Investors who regularly follow developments across international capital markets are surely aware of the two large Initial Public Offerings (IPO’s) that took place last week by the food delivery company DoorDash and the home rental company Airbnb.
During its trading debut last Wednesday, DoorDash hit a market capitalisation of over USD60 billion after the share price rallied by 85%. The following day, Airbnb opened 115% above its IPO price resulting in a market capitalisation of more than USD87 billion.
These two companies form part of what has been labelled as the ‘gig economy’ or ‘the sharing economy’ which has been one of the most important online phenomena over recent years. Other companies within this category that also conducted an IPO in recent years are Uber and Lyft.
The sizeable demand by investors for shares of DoorDash and Airbnb as well as other recent listings by technology companies is driving comparisons with the dot.com bubble of 1999 and 2000.
In fact, many market commentators highlighted the fact that despite the significant increase in popularity for ordering food from home during the COVID-19 pandemic, DoorDash registered a loss of USD149 million during the first nine months of 2020 and yet surged to a market value of over USD60 billion last week. Moreover, DoorDash was valued at USD16 billion earlier this year and this sudden surge during the IPO is continued evidence of the hype surrounding new market listings.
Likewise, Airbnb incurred cumulative losses of USD2.1 billion since it commenced business in 2008 including a loss of USD697 million during the first nine months of 2020. When including employee stock options, Airbnb’s fully diluted valuation is in excess of USD100 billion, compared to a valuation of USD26 billion when it conducted a private capital raising exercise at the start of the pandemic.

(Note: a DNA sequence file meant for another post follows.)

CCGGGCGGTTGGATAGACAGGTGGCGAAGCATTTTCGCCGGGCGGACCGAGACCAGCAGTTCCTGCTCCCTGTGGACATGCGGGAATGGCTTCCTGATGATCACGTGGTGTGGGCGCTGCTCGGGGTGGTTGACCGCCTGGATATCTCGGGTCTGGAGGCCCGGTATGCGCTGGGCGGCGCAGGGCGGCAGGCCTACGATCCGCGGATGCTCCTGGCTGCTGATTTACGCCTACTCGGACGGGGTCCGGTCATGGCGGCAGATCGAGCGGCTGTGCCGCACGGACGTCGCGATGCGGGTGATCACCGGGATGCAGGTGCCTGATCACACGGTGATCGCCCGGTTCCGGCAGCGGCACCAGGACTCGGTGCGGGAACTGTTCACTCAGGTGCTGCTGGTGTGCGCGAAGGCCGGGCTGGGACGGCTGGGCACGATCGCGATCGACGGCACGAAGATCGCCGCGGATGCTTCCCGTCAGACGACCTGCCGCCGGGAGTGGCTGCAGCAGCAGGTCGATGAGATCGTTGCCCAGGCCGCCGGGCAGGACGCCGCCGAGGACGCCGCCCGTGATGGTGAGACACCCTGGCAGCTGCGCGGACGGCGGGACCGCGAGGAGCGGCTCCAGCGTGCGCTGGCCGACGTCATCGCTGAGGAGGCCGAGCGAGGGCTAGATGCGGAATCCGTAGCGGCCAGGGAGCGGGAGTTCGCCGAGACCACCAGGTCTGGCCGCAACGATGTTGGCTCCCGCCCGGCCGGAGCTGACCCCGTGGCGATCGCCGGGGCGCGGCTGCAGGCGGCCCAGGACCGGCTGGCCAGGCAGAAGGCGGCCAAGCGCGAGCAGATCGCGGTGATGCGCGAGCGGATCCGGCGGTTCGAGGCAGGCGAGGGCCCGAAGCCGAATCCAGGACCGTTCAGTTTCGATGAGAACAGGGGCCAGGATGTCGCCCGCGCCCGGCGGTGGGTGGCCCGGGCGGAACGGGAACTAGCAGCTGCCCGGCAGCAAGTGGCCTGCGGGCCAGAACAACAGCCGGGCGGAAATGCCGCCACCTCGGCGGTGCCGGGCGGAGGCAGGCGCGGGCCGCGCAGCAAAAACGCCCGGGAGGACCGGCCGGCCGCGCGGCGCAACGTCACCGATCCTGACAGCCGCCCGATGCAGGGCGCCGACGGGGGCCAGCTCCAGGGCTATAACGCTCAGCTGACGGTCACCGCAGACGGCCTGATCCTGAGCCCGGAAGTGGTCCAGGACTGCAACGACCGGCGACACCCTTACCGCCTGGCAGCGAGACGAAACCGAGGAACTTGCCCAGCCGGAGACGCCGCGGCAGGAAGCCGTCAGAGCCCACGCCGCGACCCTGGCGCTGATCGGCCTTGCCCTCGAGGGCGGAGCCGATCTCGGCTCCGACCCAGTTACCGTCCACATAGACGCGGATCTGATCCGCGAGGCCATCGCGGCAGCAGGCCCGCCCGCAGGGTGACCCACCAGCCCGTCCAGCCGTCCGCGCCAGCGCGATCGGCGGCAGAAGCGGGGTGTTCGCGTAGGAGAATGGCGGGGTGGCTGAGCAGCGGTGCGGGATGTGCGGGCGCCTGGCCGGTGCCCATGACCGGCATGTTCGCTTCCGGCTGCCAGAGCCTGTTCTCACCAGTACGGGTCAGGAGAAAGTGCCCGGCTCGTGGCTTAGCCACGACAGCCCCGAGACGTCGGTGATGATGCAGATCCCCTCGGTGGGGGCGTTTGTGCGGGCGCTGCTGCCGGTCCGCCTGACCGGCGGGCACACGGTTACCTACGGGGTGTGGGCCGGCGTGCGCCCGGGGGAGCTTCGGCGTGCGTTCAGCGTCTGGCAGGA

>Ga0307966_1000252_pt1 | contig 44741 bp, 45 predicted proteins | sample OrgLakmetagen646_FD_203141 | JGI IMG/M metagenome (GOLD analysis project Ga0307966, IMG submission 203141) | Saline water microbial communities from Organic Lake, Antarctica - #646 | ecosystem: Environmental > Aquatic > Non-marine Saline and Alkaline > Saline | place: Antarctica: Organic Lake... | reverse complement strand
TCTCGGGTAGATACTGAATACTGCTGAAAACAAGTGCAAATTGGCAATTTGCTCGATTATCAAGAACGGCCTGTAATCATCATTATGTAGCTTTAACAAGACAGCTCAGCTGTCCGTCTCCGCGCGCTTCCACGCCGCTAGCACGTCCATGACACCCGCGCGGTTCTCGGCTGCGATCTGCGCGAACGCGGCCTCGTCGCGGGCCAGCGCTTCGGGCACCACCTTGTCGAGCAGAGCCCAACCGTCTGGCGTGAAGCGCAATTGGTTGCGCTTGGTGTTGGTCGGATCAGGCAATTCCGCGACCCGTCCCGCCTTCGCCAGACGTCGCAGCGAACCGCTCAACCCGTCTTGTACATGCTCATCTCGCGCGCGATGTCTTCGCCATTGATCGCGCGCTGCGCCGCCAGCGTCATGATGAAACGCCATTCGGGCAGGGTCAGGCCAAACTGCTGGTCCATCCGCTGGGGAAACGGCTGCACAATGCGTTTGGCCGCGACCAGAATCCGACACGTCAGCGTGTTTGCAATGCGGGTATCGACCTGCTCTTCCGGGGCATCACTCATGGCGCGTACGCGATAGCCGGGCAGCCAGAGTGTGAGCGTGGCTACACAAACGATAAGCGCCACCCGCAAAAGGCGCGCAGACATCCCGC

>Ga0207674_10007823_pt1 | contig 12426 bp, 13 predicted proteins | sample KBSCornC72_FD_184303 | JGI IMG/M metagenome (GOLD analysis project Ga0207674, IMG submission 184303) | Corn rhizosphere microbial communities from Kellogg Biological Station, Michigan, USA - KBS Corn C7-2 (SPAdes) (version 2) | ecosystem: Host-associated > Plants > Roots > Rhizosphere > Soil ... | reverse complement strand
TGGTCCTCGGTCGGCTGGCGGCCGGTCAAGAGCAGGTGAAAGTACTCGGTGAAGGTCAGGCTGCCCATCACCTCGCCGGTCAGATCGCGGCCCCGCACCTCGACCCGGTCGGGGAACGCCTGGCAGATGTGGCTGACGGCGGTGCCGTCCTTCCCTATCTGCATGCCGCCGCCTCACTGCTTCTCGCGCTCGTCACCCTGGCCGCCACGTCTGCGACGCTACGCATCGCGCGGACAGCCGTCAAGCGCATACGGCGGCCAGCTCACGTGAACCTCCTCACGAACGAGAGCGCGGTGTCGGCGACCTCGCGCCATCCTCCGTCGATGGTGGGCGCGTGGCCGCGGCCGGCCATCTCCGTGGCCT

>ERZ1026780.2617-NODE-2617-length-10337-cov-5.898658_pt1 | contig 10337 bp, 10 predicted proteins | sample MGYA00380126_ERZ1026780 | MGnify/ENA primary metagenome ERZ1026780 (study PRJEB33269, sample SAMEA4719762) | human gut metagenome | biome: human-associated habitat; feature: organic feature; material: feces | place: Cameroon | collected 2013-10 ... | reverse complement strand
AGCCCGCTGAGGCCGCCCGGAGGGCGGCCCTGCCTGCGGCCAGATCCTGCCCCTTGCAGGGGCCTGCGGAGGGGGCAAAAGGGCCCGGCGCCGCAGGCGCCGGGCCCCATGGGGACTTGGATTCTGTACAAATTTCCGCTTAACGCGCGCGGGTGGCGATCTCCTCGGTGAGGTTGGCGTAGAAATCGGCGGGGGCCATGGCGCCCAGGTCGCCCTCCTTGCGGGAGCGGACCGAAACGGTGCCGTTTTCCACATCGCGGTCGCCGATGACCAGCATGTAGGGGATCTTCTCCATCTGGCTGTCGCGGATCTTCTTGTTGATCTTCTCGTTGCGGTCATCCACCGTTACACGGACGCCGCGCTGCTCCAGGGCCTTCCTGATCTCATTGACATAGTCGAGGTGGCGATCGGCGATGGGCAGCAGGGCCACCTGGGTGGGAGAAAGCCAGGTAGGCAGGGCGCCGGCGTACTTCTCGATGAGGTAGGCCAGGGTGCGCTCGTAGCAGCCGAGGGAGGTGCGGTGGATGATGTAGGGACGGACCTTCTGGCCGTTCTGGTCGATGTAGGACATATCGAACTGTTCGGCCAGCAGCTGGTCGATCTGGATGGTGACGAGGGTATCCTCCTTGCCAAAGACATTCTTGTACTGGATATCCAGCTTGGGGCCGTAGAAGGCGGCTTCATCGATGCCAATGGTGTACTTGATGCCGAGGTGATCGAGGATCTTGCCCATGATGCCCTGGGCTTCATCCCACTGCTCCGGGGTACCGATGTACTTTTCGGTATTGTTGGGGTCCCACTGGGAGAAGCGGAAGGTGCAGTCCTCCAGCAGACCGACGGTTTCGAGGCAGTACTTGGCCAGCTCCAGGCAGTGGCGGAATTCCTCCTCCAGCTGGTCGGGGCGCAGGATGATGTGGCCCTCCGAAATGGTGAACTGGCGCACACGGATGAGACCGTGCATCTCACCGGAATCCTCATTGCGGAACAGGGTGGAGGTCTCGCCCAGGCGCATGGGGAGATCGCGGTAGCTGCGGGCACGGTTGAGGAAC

Airbnb financed its growth over the years via funding from venture capital firms. The company was reportedly valued at USD1 billion in 2011 rising to USD10 billion in 2014 and in excess of USD30 billion in 2016. The company’s revenues amounted to USD4.8 billion in 2019 and the major part of Airbnb’s revenue is derived from service fees from bookings charged to both guests and hosts that use its platform which amounts to circa 15% of the gross bookings channelled through the platform.
The size of the platform is indeed impressive. More than four million owners across 220 countries now offer and rent their properties through Airbnb. 86% of the company’s hosts are based outside of the US. In 2019, 54 million global active users booked 327 million nights and experiences through Airbnb.
The market frenzy for Airbnb is not only evident from the surge of 115% above its IPO price last Thursday which ranks as the biggest debut rally on record for a large US listing. In fact, the IPO price of USD68 per share had already been increased from the original price range of between USD44 and USD50 per share established by the company during the previous week, as well as the revised range of between USD56 and USD60 per share a few days before the IPO. A widely renowned valuation expert had published an article in early December providing a detailed valuation of Airbnb and concluded that the fair value of the company was of USD36 billion which is equivalent to USD48 per share. In fact, the author argued that if the final prices established for the IPO were to attribute a value of over USD44 billion to Airbnb, it should be considered to be overvalued. As things developed, the valuation jumped to USD100 billion last week showing the extent of the market frenzy.
The market value attributed to Airbnb last Thursday equates to a multiple of between 19 and 20 times its estimated revenue for 2021 which is a very high valuation multiple.
Airbnb has also been valued higher than the leading online travel website Booking.com. This is quite a feat considering Booking generated three times more revenue than Airbnb and made a sizeable profit of almost USD5 billion last year while Airbnb incurred a loss.